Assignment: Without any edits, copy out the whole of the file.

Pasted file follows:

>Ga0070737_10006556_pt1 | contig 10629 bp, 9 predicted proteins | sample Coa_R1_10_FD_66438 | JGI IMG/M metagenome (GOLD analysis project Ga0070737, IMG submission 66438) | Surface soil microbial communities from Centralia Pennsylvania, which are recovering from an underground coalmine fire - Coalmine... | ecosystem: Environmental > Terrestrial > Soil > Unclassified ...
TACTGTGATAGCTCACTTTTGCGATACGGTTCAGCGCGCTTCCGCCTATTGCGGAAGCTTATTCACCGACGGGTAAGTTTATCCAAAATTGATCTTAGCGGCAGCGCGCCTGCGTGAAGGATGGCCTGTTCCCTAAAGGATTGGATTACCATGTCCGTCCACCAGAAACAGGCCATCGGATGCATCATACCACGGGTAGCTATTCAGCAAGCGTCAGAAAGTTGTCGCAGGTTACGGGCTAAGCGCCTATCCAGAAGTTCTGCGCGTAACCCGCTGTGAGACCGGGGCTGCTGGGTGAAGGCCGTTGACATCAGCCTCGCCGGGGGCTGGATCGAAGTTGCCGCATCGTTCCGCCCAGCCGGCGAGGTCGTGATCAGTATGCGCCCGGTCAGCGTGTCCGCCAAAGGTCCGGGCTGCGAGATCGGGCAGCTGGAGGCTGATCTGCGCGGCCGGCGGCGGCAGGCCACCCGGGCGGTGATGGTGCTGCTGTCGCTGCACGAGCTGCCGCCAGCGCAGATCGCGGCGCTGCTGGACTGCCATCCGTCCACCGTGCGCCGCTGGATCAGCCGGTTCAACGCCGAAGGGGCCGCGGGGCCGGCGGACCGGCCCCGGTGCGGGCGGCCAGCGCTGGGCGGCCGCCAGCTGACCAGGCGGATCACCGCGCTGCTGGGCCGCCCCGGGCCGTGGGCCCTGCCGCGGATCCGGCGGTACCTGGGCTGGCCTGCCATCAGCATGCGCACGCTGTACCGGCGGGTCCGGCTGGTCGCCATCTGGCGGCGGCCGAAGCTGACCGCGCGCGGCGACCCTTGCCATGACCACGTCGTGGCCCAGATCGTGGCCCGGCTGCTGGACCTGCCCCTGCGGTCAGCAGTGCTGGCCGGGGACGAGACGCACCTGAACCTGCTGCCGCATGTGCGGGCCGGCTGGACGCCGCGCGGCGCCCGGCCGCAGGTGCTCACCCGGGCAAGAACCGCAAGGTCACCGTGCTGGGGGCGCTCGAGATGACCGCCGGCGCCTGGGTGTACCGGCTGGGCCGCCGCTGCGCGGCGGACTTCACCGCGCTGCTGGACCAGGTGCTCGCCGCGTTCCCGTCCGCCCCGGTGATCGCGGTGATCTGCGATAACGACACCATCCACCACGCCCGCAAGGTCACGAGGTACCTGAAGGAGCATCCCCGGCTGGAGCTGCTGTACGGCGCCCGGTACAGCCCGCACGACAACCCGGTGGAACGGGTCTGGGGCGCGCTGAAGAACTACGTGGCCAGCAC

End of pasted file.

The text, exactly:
>Ga0070737_10006556_pt1 | contig 10629 bp, 9 predicted proteins | sample Coa_R1_10_FD_66438 | JGI IMG/M metagenome (GOLD analysis project Ga0070737, IMG submission 66438) | Surface soil microbial communities from Centralia Pennsylvania, which are recovering from an underground coalmine fire - Coalmine... | ecosystem: Environmental > Terrestrial > Soil > Unclassified ...
TACTGTGATAGCTCACTTTTGCGATACGGTTCAGCGCGCTTCCGCCTATTGCGGAAGCTTATTCACCGACGGGTAAGTTTATCCAAAATTGATCTTAGCGGCAGCGCGCCTGCGTGAAGGATGGCCTGTTCCCTAAAGGATTGGATTACCATGTCCGTCCACCAGAAACAGGCCATCGGATGCATCATACCACGGGTAGCTATTCAGCAAGCGTCAGAAAGTTGTCGCAGGTTACGGGCTAAGCGCCTATCCAGAAGTTCTGCGCGTAACCCGCTGTGAGACCGGGGCTGCTGGGTGAAGGCCGTTGACATCAGCCTCGCCGGGGGCTGGATCGAAGTTGCCGCATCGTTCCGCCCAGCCGGCGAGGTCGTGATCAGTATGCGCCCGGTCAGCGTGTCCGCCAAAGGTCCGGGCTGCGAGATCGGGCAGCTGGAGGCTGATCTGCGCGGCCGGCGGCGGCAGGCCACCCGGGCGGTGATGGTGCTGCTGTCGCTGCACGAGCTGCCGCCAGCGCAGATCGCGGCGCTGCTGGACTGCCATCCGTCCACCGTGCGCCGCTGGATCAGCCGGTTCAACGCCGAAGGGGCCGCGGGGCCGGCGGACCGGCCCCGGTGCGGGCGGCCAGCGCTGGGCGGCCGCCAGCTGACCAGGCGGATCACCGCGCTGCTGGGCCGCCCCGGGCCGTGGGCCCTGCCGCGGATCCGGCGGTACCTGGGCTGGCCTGCCATCAGCATGCGCACGCTGTACCGGCGGGTCCGGCTGGTCGCCATCTGGCGGCGGCCGAAGCTGACCGCGCGCGGCGACCCTTGCCATGACCACGTCGTGGCCCAGATCGTGGCCCGGCTGCTGGACCTGCCCCTGCGGTCAGCAGTGCTGGCCGGGGACGAGACGCACCTGAACCTGCTGCCGCATGTGCGGGCCGGCTGGACGCCGCGCGGCGCCCGGCCGCAGGTGCTCACCCGGGCAAGAACCGCAAGGTCACCGTGCTGGGGGCGCTCGAGATGACCGCCGGCGCCTGGGTGTACCGGCTGGGCCGCCGCTGCGCGGCGGACTTCACCGCGCTGCTGGACCAGGTGCTCGCCGCGTTCCCGTCCGCCCCGGTGATCGCGGTGATCTGCGATAACGACACCATCCACCACGCCCGCAAGGTCACGAGGTACCTGAAGGAGCATCCCCGGCTGGAGCTGCTGTACGGCGCCCGGTACAGCCCGCACGACAACCCGGTGGAACGGGTCTGGGGCGCGCTGAAGAACTACGTGGCCAGCAC